Skip to comments.U.S.-Picked Iraqi Council Wants to Stay
Posted on 05/08/2004 10:57:20 PM PDT by Ernest_at_the_Beach
BAGHDAD, Iraq (AP) -
An expanded Governing Council should appoint and oversee the work of a caretaker government due to take over from the U.S.-led occupation June 30, the U.S.-picked body said Saturday.
The statement by the council was the clearest sign yet of significant differences between the Iraqi administration and U.N. envoy Lakhdar Brahimi over the best way to establish a transitional government to take power June 30 until elections the following January.
Brahimi, who arrived Thursday to help set up the new government, had proposed an administration with limited powers and made up of Iraqis without ties to established parties. Brhaimi's plan would eliminate key members of the 25-member council.
Several council members have privately said that the body was divided over the best way forward, pointing out that those who wished to see the council still in existence beyond June 30 represented one of several factions.
Last month, Brahimi proposed dissolving the council and naming a caretaker government of "men and women known for their honesty, integrity and competence" to serve from June 30, when limited sovereignty will be restored to Iraqis, until a general election held by Jan. 31. He also suggested a prime minister, a president and two vice presidents be appointed.
He suggested that the incoming government should have limited a mandate since it will only be in office for up to seven months.
Brahimi also gave the impression that a proportionate representation of major political parties in the government was not a high priority, but several Governing Council members have made clear that they don't want a weak government.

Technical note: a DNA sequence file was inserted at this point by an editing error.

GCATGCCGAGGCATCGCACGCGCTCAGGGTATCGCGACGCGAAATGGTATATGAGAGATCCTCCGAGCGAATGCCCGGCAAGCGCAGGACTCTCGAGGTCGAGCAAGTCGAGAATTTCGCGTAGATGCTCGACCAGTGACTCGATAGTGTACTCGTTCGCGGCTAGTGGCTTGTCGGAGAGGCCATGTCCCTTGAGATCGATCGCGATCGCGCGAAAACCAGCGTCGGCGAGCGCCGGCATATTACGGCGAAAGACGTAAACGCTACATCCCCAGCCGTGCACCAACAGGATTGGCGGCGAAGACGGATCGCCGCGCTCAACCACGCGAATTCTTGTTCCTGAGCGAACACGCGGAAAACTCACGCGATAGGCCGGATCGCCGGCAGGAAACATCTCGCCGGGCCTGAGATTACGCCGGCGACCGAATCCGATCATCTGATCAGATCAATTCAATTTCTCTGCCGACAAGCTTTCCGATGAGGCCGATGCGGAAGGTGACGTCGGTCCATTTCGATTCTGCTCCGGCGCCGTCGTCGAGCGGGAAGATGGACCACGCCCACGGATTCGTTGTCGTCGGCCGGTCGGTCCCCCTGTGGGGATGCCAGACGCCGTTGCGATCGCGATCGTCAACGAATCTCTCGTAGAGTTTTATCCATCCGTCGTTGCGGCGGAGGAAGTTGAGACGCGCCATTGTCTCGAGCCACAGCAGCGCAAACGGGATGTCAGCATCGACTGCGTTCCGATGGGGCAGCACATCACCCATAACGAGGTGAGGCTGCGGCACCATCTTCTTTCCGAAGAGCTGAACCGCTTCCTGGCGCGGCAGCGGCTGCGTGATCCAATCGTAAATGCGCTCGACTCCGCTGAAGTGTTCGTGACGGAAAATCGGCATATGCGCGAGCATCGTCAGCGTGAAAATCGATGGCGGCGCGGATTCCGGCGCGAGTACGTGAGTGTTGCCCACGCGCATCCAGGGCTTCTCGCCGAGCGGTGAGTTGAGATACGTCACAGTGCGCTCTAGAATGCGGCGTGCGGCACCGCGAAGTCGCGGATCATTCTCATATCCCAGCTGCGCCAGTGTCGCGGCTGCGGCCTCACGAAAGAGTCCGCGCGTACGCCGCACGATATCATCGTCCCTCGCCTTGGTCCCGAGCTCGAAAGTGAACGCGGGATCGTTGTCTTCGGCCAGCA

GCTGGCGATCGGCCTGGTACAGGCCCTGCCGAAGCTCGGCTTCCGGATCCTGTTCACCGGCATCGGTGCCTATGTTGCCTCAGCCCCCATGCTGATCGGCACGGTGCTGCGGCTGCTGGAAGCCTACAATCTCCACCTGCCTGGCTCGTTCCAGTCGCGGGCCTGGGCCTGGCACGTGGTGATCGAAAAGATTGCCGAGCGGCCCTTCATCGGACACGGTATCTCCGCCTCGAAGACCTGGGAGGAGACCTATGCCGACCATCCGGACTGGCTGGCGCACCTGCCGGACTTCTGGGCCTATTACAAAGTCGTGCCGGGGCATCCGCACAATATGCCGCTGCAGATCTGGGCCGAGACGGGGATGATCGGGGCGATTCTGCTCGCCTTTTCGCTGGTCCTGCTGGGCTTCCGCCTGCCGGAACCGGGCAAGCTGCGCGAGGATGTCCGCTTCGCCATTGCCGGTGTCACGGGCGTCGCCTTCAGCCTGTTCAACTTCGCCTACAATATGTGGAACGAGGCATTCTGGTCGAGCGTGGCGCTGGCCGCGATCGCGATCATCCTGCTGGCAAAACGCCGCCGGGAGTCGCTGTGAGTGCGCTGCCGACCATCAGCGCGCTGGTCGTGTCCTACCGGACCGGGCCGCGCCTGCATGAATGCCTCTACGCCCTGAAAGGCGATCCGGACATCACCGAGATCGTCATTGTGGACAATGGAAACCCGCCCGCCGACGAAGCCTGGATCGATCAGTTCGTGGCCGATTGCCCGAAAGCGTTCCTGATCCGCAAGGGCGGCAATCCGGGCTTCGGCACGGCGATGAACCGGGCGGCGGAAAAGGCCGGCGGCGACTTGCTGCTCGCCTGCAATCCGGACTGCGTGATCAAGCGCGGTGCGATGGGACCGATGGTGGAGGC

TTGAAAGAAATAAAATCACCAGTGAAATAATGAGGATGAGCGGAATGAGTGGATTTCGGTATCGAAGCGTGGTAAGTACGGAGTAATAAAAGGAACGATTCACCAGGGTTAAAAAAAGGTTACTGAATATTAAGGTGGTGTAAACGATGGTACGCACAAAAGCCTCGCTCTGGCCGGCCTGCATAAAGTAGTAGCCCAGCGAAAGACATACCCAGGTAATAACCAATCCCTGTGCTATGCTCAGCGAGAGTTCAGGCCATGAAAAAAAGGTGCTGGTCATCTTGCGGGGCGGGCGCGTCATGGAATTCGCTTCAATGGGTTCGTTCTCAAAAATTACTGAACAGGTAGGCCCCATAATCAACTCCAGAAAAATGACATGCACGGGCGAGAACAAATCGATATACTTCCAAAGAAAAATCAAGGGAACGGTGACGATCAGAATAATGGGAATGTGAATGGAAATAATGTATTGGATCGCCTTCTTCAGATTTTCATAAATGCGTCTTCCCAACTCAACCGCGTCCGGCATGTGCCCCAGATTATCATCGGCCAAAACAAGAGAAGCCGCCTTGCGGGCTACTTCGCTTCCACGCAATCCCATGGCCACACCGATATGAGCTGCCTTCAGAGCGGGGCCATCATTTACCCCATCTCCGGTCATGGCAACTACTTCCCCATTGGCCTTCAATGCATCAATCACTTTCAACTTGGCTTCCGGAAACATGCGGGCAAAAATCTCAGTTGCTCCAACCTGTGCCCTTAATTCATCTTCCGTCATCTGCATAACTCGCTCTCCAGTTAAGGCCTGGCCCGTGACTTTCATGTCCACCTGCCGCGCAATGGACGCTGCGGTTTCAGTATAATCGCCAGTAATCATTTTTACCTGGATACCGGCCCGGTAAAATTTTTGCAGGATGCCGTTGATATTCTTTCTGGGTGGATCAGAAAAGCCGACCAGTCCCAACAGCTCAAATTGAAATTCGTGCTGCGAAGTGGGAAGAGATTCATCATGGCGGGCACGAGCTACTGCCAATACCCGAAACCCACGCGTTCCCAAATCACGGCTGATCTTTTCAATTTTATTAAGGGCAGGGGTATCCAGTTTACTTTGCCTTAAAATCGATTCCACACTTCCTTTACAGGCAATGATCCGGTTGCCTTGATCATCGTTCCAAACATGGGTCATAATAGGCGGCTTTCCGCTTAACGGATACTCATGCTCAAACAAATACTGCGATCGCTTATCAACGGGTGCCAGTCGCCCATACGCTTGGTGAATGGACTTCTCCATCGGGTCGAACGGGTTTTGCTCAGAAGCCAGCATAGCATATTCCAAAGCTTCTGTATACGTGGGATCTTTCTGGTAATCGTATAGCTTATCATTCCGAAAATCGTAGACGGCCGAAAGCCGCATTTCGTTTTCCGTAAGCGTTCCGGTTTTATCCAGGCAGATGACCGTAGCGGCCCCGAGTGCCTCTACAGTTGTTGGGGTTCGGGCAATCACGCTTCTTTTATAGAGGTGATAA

"The council believes that any future government must enjoy wide popular support so it can run the nation's affairs at this crucial stage of its history," said the council statement in a thinly veiled reference to the need for representation of political parties. "It must also be efficient, honest and has political capability."
Since declaring his proposals last month, Brahimi has been accused in Iraq of favoring the country's Sunni Arab minority - he is a Sunni himself - and of being too close to Washington. Politicians from Iraq's Shiite majority, like Governing Council member Ahmad Chalabi, have led criticism of Brahimi's ideas.
Others have stressed that his role was consultative and his proposals nonbinding.
"There is wide opposition to the Brahimi plan in Iraq," Chalabi's spokesman Entifadh Qanbar told reporters in New York on Friday. "The whole idea of having the U.N. or any foreign entity to appoint or lead a political process in Iraq is not acceptable," said Qanbar, He labeled Brahimi an "Arab nationalist" who once supported ousted dictator Saddam Hussein.
Some of this criticism is believed motivated by fears that the political careers of council members like Chalabi will end with the demise of the council. The council is widely unpopular as too closely associated with the occupation and because many of its members have no popular support to speak of.
On second thoughts, this is bad... without consensus, there will still be "it's imposed" mentality. On balance, we are better off evolving the IGC than disbanding it. Why not expand the IGC and have the IGC be the body to appoint the President and Prime Minister etc.? And let the IGC remain as a consultative body.
And a UN representative will recognize these qualities how?
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